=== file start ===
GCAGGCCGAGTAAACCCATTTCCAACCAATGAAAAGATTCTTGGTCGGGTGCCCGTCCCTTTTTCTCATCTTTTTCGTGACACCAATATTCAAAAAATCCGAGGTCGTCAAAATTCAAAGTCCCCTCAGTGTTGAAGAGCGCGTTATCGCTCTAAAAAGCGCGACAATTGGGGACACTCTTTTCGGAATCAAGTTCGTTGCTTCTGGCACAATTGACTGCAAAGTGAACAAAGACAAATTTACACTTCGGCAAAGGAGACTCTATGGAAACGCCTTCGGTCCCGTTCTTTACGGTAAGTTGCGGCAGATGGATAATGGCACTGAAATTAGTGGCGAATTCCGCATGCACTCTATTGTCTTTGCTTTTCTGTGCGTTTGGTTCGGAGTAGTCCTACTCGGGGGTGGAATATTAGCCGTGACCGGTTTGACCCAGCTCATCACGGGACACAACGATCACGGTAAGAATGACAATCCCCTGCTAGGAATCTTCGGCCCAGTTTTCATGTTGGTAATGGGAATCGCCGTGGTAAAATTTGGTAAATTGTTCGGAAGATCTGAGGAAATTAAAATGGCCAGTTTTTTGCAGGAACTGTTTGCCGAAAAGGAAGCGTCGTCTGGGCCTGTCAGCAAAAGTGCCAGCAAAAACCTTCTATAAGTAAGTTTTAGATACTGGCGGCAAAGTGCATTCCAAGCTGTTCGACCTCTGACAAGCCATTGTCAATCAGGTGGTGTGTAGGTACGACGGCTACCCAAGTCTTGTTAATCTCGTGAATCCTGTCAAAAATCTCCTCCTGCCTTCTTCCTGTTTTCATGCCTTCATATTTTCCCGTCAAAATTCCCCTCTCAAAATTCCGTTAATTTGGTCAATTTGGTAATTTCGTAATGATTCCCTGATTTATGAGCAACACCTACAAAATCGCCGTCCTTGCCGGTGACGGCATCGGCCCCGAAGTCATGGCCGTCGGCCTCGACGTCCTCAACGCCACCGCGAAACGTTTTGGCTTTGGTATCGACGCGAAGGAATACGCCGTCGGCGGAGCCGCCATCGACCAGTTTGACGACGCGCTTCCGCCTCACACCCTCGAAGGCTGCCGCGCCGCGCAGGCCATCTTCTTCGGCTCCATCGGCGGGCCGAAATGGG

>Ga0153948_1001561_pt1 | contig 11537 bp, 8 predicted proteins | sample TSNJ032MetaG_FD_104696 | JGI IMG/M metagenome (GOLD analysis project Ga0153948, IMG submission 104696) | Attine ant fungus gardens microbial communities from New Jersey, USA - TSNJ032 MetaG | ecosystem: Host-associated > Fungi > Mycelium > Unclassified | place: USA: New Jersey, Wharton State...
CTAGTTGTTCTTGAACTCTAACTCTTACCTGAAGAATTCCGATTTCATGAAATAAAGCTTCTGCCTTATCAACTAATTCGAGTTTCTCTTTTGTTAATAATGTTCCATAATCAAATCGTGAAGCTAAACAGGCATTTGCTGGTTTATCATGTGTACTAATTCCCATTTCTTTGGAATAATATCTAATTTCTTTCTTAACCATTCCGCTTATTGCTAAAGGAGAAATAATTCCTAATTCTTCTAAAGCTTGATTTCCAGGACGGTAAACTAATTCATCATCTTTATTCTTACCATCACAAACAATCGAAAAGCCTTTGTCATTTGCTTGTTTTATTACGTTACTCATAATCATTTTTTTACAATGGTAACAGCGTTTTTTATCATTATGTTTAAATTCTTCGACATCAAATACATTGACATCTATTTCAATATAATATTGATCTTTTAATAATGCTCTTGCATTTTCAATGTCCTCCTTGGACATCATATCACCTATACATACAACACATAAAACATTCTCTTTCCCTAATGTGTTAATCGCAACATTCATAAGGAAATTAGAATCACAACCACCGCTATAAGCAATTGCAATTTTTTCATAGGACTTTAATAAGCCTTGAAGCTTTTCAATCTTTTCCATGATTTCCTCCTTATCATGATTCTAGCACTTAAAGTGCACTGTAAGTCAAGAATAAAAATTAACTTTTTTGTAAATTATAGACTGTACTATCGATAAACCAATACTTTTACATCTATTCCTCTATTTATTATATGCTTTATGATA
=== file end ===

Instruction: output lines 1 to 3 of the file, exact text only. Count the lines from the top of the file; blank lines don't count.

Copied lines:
GCAGGCCGAGTAAACCCATTTCCAACCAATGAAAAGATTCTTGGTCGGGTGCCCGTCCCTTTTTCTCATCTTTTTCGTGACACCAATATTCAAAAAATCCGAGGTCGTCAAAATTCAAAGTCCCCTCAGTGTTGAAGAGCGCGTTATCGCTCTAAAAAGCGCGACAATTGGGGACACTCTTTTCGGAATCAAGTTCGTTGCTTCTGGCACAATTGACTGCAAAGTGAACAAAGACAAATTTACACTTCGGCAAAGGAGACTCTATGGAAACGCCTTCGGTCCCGTTCTTTACGGTAAGTTGCGGCAGATGGATAATGGCACTGAAATTAGTGGCGAATTCCGCATGCACTCTATTGTCTTTGCTTTTCTGTGCGTTTGGTTCGGAGTAGTCCTACTCGGGGGTGGAATATTAGCCGTGACCGGTTTGACCCAGCTCATCACGGGACACAACGATCACGGTAAGAATGACAATCCCCTGCTAGGAATCTTCGGCCCAGTTTTCATGTTGGTAATGGGAATCGCCGTGGTAAAATTTGGTAAATTGTTCGGAAGATCTGAGGAAATTAAAATGGCCAGTTTTTTGCAGGAACTGTTTGCCGAAAAGGAAGCGTCGTCTGGGCCTGTCAGCAAAAGTGCCAGCAAAAACCTTCTATAAGTAAGTTTTAGATACTGGCGGCAAAGTGCATTCCAAGCTGTTCGACCTCTGACAAGCCATTGTCAATCAGGTGGTGTGTAGGTACGACGGCTACCCAAGTCTTGTTAATCTCGTGAATCCTGTCAAAAATCTCCTCCTGCCTTCTTCCTGTTTTCATGCCTTCATATTTTCCCGTCAAAATTCCCCTCTCAAAATTCCGTTAATTTGGTCAATTTGGTAATTTCGTAATGATTCCCTGATTTATGAGCAACACCTACAAAATCGCCGTCCTTGCCGGTGACGGCATCGGCCCCGAAGTCATGGCCGTCGGCCTCGACGTCCTCAACGCCACCGCGAAACGTTTTGGCTTTGGTATCGACGCGAAGGAATACGCCGTCGGCGGAGCCGCCATCGACCAGTTTGACGACGCGCTTCCGCCTCACACCCTCGAAGGCTGCCGCGCCGCGCAGGCCATCTTCTTCGGCTCCATCGGCGGGCCGAAATGGG

>Ga0153948_1001561_pt1 | contig 11537 bp, 8 predicted proteins | sample TSNJ032MetaG_FD_104696 | JGI IMG/M metagenome (GOLD analysis project Ga0153948, IMG submission 104696) | Attine ant fungus gardens microbial communities from New Jersey, USA - TSNJ032 MetaG | ecosystem: Host-associated > Fungi > Mycelium > Unclassified | place: USA: New Jersey, Wharton State...
CTAGTTGTTCTTGAACTCTAACTCTTACCTGAAGAATTCCGATTTCATGAAATAAAGCTTCTGCCTTATCAACTAATTCGAGTTTCTCTTTTGTTAATAATGTTCCATAATCAAATCGTGAAGCTAAACAGGCATTTGCTGGTTTATCATGTGTACTAATTCCCATTTCTTTGGAATAATATCTAATTTCTTTCTTAACCATTCCGCTTATTGCTAAAGGAGAAATAATTCCTAATTCTTCTAAAGCTTGATTTCCAGGACGGTAAACTAATTCATCATCTTTATTCTTACCATCACAAACAATCGAAAAGCCTTTGTCATTTGCTTGTTTTATTACGTTACTCATAATCATTTTTTTACAATGGTAACAGCGTTTTTTATCATTATGTTTAAATTCTTCGACATCAAATACATTGACATCTATTTCAATATAATATTGATCTTTTAATAATGCTCTTGCATTTTCAATGTCCTCCTTGGACATCATATCACCTATACATACAACACATAAAACATTCTCTTTCCCTAATGTGTTAATCGCAACATTCATAAGGAAATTAGAATCACAACCACCGCTATAAGCAATTGCAATTTTTTCATAGGACTTTAATAAGCCTTGAAGCTTTTCAATCTTTTCCATGATTTCCTCCTTATCATGATTCTAGCACTTAAAGTGCACTGTAAGTCAAGAATAAAAATTAACTTTTTTGTAAATTATAGACTGTACTATCGATAAACCAATACTTTTACATCTATTCCTCTATTTATTATATGCTTTATGATA